A new automated text messaging service may curb opioid abuse and reduce the likelihood of relapse while also decreasing treatment costs, according to a study published in NEJM Catalyst.
The service provides automated text messages and phone calls to patients being treated for opioid addiction. Such messages ask patients if they’re feeling OK or struggling with potential relapse. Patients also can activate a panic button for immediate help.
Time saved from monitoring patients through individual phone calls and in-person appointments may trim medical costs and permit healthcare workers to treat more patients without accruing heavier workloads.
“There is an urgent need to address the opioid crisis in powerful new ways,” said senior author Avik Som, MD, Washington University, St. Louis, Missouri. “With the opioid epidemic, time is of the essence because of how quickly it’s grown and the lives that are lost.”
The mobile technology is designed to supplement cognitive behavioural therapy, support services, and other treatments aimed at combating opioid addiction.
“This is not meant to replace important programs or face-to-face contact between patients and providers,” said Dr. Som. “Rather, it is an additional tool that is affordable and immediate. It doesn’t require costly, time-consuming measures such as opening substance-abuse centres or training and hiring new staff.
The 21 patients in the study began using the texting service in late 2016 as part of their treatment at Preferred Family Healthcare, a community-based organization in St. Louis that offers treatment for substance abuse.
Data collected via the text messaging service found that at the time of enrolment, 9 patients (43%) reported substance abuse use in the previous 3 days, and 9 patients (43%) reported no use, while the remaining did not respond.
After 3 months, half of the 21 total patients reported no substance use, while the number of patients using was reduced to 2. The researchers can’t attribute the positive trend solely to the app but said the data are encouraging.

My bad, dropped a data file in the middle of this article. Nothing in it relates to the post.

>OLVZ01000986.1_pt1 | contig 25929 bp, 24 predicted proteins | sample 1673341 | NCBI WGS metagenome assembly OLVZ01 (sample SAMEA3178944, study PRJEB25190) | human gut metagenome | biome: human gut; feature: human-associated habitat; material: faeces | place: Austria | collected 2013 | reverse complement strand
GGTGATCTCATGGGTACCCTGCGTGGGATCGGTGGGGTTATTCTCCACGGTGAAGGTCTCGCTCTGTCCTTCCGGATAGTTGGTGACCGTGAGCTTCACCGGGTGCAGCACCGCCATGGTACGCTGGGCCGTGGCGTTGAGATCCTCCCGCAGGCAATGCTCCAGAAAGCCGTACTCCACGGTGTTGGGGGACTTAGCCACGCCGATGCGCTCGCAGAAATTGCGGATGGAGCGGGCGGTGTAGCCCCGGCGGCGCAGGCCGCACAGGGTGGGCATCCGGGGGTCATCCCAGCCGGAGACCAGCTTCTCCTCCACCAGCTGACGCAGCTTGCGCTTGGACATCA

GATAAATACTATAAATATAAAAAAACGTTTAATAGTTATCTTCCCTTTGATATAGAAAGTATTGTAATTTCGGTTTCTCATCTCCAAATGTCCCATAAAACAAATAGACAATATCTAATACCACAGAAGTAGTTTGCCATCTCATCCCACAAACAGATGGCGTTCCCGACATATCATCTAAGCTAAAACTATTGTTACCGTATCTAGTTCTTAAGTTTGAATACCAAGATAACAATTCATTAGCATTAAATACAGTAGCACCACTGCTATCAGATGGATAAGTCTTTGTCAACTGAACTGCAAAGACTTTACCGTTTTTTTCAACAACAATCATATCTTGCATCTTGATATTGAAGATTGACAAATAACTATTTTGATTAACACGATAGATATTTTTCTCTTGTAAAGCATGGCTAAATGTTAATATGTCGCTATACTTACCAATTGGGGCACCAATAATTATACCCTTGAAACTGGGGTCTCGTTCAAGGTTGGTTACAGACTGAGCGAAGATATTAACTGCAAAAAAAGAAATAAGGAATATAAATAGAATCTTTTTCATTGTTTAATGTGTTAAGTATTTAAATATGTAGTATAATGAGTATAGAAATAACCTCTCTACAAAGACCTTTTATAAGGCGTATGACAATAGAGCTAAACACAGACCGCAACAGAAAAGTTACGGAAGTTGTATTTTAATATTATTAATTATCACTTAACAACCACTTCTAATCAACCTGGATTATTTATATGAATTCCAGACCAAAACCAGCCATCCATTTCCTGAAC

“Opioid users face strong urges to relapse because of the addictive power of the drug,” said Dr. Som. “As a result, healthcare workers struggle to keep patients engaged.”
Patients and caregivers reported that they preferred the ease and familiarity of text message communication.
“Texting is convenient, immediate, and nonjudgmental,” said Dr. Som. “It has become an integral part of how we communicate in society. Patients reported feeling more connected to healthcare providers.”
The service includes a “panic button” for patients facing relapse or other health struggles. Once the button is activated, healthcare workers phone patients and provide counselling, scheduling for in-person appointments, or other resources.
In addition, texts allow caregivers to monitor patients daily with automated questions such as “Have you used in the last day?” and “Have you had urges to use?” Patients who reported struggling received automated follow-up questions that classified their risk for relapse as high, moderate or low. At the same time, healthcare workers were alerted to intervene immediately.
“Healthcare providers can be proactive,” said Dr. Som. “It is so much more powerful to curb the temptation and break the cycle in advance of relapse rather than providing treatment only after the event has occurred.”
Further studies will allow researchers to examine the text-messaging strategy in a larger patient group and better gauge potential savings.